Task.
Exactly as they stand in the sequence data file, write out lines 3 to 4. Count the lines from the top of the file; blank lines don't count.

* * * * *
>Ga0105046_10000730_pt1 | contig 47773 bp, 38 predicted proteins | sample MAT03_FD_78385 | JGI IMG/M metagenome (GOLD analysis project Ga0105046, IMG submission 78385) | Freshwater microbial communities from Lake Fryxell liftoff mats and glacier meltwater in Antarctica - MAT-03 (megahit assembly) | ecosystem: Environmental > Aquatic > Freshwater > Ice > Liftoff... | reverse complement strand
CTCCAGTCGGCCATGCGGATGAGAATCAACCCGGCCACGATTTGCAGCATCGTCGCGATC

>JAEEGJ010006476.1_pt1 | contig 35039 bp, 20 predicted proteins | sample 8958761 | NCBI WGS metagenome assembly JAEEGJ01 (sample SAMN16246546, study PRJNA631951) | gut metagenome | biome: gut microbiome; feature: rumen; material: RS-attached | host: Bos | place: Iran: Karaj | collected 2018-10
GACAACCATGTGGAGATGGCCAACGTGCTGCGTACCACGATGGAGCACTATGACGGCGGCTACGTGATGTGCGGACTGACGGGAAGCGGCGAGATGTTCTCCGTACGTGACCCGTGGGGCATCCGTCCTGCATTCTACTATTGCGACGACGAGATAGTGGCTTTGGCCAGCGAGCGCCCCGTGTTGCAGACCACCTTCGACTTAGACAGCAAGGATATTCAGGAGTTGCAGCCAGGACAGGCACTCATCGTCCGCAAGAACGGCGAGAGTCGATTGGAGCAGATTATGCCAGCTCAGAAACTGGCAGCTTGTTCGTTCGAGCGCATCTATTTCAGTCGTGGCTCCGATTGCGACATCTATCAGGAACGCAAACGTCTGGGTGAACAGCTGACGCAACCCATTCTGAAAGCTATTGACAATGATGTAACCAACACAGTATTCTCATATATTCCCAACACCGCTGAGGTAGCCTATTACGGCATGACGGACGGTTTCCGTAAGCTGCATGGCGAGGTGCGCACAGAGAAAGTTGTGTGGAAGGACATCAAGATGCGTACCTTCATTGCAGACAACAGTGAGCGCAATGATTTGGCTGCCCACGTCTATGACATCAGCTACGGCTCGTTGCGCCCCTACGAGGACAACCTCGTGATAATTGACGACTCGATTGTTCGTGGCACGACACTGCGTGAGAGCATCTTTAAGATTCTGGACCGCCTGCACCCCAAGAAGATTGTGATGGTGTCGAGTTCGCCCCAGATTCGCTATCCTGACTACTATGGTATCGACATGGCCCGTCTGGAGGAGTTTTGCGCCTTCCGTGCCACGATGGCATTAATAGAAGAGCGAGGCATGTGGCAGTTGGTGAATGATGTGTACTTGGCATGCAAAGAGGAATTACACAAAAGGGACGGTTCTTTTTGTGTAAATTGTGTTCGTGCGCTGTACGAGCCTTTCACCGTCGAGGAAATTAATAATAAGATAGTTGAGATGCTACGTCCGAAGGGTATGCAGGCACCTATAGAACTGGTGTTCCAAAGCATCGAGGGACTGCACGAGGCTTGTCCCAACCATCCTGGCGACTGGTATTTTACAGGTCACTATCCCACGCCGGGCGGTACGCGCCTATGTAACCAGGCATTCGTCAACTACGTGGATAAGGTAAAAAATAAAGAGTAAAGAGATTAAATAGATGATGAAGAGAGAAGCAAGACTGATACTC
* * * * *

>JAEEGJ010006476.1_pt1 | contig 35039 bp, 20 predicted proteins | sample 8958761 | NCBI WGS metagenome assembly JAEEGJ01 (sample SAMN16246546, study PRJNA631951) | gut metagenome | biome: gut microbiome; feature: rumen; material: RS-attached | host: Bos | place: Iran: Karaj | collected 2018-10
GACAACCATGTGGAGATGGCCAACGTGCTGCGTACCACGATGGAGCACTATGACGGCGGCTACGTGATGTGCGGACTGACGGGAAGCGGCGAGATGTTCTCCGTACGTGACCCGTGGGGCATCCGTCCTGCATTCTACTATTGCGACGACGAGATAGTGGCTTTGGCCAGCGAGCGCCCCGTGTTGCAGACCACCTTCGACTTAGACAGCAAGGATATTCAGGAGTTGCAGCCAGGACAGGCACTCATCGTCCGCAAGAACGGCGAGAGTCGATTGGAGCAGATTATGCCAGCTCAGAAACTGGCAGCTTGTTCGTTCGAGCGCATCTATTTCAGTCGTGGCTCCGATTGCGACATCTATCAGGAACGCAAACGTCTGGGTGAACAGCTGACGCAACCCATTCTGAAAGCTATTGACAATGATGTAACCAACACAGTATTCTCATATATTCCCAACACCGCTGAGGTAGCCTATTACGGCATGACGGACGGTTTCCGTAAGCTGCATGGCGAGGTGCGCACAGAGAAAGTTGTGTGGAAGGACATCAAGATGCGTACCTTCATTGCAGACAACAGTGAGCGCAATGATTTGGCTGCCCACGTCTATGACATCAGCTACGGCTCGTTGCGCCCCTACGAGGACAACCTCGTGATAATTGACGACTCGATTGTTCGTGGCACGACACTGCGTGAGAGCATCTTTAAGATTCTGGACCGCCTGCACCCCAAGAAGATTGTGATGGTGTCGAGTTCGCCCCAGATTCGCTATCCTGACTACTATGGTATCGACATGGCCCGTCTGGAGGAGTTTTGCGCCTTCCGTGCCACGATGGCATTAATAGAAGAGCGAGGCATGTGGCAGTTGGTGAATGATGTGTACTTGGCATGCAAAGAGGAATTACACAAAAGGGACGGTTCTTTTTGTGTAAATTGTGTTCGTGCGCTGTACGAGCCTTTCACCGTCGAGGAAATTAATAATAAGATAGTTGAGATGCTACGTCCGAAGGGTATGCAGGCACCTATAGAACTGGTGTTCCAAAGCATCGAGGGACTGCACGAGGCTTGTCCCAACCATCCTGGCGACTGGTATTTTACAGGTCACTATCCCACGCCGGGCGGTACGCGCCTATGTAACCAGGCATTCGTCAACTACGTGGATAAGGTAAAAAATAAAGAGTAAAGAGATTAAATAGATGATGAAGAGAGAAGCAAGACTGATACTC